Digital Footprint

Especially as kids get older they need to understand that they have a “digital footprint”. Every time they log into a device, website, or program, that information is being tracked. Sites track things like their address, age, gender, school, and interests. They need to be careful what information they are sharing, particularly as they get old enough to use social media. Things that they search, type, or send can be tracked and can impact their futures.

Some children have gotten into legal trouble, or lost opportunities such as college admittance or scholarships due to the things they have posted online. Some have damaged other lives. They need to know about tone, cyber-bullying, and being courteous on the internet.

In an age dominated by the Internet, which magnifies messages that menace faith, we must increase our exposure to spiritual truth in order to strengthen our faith and stay rooted in the gospel.

Dallin H. Oaks

Check Out Search Engines Designed for Children

One way to limit exposure to inappropriate content is to use a search engine that is designed for kids. Now, these are not perfect. As I have tested them out, I have usually found something somewhere that snuck through, but it definitely helps. Some search engines I have used:

Learn How To Use Parental Controls

Many devices have parental controls that you can take advantage of. You can use things that come set up on the device, such as guided access which locks kids into a specific app, or restricting content, or setting time limits. You can also download parental control apps that can control from your phone, that can set up filters, and send you notifications about what your child is up to.

Test Out Apps and Buy the Full Version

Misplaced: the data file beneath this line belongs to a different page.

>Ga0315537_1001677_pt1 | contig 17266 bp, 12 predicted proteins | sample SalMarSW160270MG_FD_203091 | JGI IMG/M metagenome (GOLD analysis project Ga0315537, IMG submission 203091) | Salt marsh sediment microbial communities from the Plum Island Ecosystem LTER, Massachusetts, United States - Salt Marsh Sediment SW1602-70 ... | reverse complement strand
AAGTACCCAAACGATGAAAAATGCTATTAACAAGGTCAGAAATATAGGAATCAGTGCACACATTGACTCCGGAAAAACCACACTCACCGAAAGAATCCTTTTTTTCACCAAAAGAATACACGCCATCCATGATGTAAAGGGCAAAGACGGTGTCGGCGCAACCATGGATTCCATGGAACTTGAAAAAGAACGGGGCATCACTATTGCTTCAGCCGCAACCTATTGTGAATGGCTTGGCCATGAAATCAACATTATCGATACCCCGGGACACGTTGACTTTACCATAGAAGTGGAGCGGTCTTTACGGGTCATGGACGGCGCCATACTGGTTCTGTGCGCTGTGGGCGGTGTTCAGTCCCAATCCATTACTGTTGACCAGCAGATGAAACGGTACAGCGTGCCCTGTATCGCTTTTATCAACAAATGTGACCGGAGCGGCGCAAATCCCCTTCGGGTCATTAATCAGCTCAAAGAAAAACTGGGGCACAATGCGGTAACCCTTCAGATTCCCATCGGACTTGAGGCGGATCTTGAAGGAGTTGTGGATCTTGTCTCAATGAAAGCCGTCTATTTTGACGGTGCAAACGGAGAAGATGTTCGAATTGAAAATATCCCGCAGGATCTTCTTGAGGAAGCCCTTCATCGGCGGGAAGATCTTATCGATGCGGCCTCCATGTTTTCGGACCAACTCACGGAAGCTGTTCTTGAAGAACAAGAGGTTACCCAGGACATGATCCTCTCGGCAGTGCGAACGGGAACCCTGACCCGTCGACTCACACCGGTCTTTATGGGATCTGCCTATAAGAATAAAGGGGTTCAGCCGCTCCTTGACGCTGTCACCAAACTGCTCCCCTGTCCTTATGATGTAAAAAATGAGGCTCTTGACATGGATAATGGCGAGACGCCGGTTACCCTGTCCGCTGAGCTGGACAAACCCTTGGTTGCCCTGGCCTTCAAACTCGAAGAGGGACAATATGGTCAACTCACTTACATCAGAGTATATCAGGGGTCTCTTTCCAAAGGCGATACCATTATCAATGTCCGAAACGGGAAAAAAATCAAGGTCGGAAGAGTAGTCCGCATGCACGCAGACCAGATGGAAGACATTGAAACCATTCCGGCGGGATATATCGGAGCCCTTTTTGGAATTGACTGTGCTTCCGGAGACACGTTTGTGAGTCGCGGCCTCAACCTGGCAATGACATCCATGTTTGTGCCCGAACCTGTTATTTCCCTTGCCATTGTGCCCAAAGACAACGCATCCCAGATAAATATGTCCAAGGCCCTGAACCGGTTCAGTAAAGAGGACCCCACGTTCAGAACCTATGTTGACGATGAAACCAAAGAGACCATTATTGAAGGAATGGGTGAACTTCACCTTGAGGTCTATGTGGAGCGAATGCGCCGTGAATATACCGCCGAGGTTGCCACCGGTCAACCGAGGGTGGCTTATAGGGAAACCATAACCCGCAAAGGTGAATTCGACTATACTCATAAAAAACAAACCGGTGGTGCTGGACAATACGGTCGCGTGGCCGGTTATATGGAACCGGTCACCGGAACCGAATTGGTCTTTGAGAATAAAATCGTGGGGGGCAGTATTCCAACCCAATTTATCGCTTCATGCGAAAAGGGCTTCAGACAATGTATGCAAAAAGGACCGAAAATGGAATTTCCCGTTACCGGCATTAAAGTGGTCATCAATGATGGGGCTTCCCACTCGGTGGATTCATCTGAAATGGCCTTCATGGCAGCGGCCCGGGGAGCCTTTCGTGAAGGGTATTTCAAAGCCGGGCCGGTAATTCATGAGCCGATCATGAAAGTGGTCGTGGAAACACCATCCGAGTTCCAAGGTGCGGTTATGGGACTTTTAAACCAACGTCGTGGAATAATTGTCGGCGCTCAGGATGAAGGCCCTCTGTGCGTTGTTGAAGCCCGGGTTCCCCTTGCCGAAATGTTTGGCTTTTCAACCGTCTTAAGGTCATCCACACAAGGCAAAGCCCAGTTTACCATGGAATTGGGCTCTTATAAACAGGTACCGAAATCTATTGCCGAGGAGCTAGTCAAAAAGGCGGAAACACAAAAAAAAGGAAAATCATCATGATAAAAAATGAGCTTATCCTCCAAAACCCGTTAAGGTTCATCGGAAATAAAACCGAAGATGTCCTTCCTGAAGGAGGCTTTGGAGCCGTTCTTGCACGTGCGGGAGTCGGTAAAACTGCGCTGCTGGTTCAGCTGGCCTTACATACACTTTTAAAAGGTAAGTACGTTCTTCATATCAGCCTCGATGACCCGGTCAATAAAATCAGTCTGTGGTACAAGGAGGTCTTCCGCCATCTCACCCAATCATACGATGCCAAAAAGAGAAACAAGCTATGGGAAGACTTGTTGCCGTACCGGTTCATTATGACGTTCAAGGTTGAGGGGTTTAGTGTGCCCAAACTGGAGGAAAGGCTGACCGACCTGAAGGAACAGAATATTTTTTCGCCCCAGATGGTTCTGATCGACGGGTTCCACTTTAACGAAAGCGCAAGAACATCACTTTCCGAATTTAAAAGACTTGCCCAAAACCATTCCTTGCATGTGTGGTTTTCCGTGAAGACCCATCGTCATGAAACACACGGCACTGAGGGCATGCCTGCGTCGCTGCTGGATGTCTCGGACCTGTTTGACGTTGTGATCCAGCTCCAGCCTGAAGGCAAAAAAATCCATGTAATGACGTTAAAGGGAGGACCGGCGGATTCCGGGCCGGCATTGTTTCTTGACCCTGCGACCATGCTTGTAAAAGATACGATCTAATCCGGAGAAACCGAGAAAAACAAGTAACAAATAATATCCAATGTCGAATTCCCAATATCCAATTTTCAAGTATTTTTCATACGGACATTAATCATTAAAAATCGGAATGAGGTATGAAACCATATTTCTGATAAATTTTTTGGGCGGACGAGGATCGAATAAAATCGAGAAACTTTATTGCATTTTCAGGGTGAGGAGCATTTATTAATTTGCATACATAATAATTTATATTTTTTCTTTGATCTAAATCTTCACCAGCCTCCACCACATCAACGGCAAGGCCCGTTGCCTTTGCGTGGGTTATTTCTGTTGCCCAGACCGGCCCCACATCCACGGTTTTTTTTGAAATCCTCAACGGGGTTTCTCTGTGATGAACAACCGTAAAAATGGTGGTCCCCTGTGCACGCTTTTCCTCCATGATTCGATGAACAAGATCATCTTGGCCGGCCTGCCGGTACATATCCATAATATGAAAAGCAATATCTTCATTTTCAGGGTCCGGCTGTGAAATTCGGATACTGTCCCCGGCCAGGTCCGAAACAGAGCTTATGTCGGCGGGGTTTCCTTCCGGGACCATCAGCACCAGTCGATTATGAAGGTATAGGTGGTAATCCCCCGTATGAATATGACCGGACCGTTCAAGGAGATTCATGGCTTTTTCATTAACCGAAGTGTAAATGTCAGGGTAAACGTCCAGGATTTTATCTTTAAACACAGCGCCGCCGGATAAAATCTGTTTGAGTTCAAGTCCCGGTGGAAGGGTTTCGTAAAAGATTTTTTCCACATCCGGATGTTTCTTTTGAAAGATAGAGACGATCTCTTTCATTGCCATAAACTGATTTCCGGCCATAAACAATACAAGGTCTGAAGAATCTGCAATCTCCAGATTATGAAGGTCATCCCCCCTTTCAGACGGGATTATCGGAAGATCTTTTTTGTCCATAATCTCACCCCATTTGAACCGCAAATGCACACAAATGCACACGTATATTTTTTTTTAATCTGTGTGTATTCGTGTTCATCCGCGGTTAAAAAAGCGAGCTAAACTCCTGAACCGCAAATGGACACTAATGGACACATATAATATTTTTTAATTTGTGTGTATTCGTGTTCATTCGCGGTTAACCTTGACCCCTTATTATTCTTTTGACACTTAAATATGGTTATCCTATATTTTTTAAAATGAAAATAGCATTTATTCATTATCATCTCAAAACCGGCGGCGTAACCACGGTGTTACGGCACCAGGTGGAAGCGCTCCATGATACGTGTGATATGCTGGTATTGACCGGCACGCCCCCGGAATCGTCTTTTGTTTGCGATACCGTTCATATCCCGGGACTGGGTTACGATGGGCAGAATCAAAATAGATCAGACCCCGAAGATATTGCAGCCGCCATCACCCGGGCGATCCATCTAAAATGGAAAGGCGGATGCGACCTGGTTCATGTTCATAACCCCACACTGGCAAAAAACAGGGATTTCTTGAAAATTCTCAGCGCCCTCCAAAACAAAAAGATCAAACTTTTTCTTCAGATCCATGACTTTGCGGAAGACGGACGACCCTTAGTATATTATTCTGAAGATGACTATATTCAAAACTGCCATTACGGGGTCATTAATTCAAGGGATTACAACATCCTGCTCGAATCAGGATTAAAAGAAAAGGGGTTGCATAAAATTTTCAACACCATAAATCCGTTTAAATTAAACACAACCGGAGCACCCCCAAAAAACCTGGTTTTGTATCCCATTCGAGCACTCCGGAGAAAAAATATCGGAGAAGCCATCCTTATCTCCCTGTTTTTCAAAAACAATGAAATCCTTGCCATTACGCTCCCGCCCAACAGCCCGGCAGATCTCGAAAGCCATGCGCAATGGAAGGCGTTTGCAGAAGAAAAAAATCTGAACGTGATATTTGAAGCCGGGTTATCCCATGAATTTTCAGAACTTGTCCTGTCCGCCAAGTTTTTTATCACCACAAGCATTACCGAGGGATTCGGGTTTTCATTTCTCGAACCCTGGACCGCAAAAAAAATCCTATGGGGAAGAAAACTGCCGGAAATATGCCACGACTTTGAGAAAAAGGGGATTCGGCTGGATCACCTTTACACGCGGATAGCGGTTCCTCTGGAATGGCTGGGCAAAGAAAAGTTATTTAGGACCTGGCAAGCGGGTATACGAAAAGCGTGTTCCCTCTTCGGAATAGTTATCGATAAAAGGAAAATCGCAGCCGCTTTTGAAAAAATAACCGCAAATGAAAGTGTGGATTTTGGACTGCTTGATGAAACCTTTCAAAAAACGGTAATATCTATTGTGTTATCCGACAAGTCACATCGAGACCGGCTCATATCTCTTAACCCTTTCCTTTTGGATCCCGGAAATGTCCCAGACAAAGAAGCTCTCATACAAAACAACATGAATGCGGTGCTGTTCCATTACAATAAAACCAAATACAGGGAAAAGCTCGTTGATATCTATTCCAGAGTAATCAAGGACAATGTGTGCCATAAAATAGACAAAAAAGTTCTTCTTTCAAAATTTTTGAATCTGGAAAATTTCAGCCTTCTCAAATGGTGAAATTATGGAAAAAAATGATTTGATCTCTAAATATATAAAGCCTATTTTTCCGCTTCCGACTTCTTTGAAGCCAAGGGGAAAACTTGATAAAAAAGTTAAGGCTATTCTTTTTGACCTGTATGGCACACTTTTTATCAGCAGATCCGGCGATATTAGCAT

With little kids, I find that it’s really important to test out the app first, and potentially buy the full version, because often that gets rid of pesky ads that have nothing to do with the kids’ game. Testing out the app first can also help you be able to help if they get stuck, and you will know what they are up to, and being exposed to.

Let us defend the home as a place which is second only to the temple in holiness.

Bonnie C. Oscarson

Check Out Internet Free Device

In a lot of instances, kids are getting an unprecedented amount of screen or internet time. And when they have devices that can access the internet with them at all times, it’s harder to keep up with what they are doing. One way to reduce this to consider getting a device doesn’t access the internet. Some parents achieve this by disconnecting the data plan to a device so that they can only connect to wifi. Many experts recommend the Gabb phone which has built-in filters for even texting, and doesn’t have social media apps on it.

Delay Social Media

This one is huge. Often children have social media accounts before the recommended age. According to the New York Times, children as young as 8 using social media apps like Snapchat and Facebook has risen dramatically since the Pandemic.

Risks of using social media too early include:

  • cyberbullying
  • exposure to inappropriate content
  • identity theft
  • child predators + grooming
  • developing an addiction
  • targeted ads and marketing

Counseling together to find an appropriate time to introduce social media that fits your child and family needs can help prevent some of these dangers for our kids.

In a world where the internet is everywhere, we as parents have to be prepared for what may come, and how we will keep our families and homes safe havens from the storm. Creating a plan and being aware of what is happening in the cyber-sphere will allow us to make plans to protect our little ones.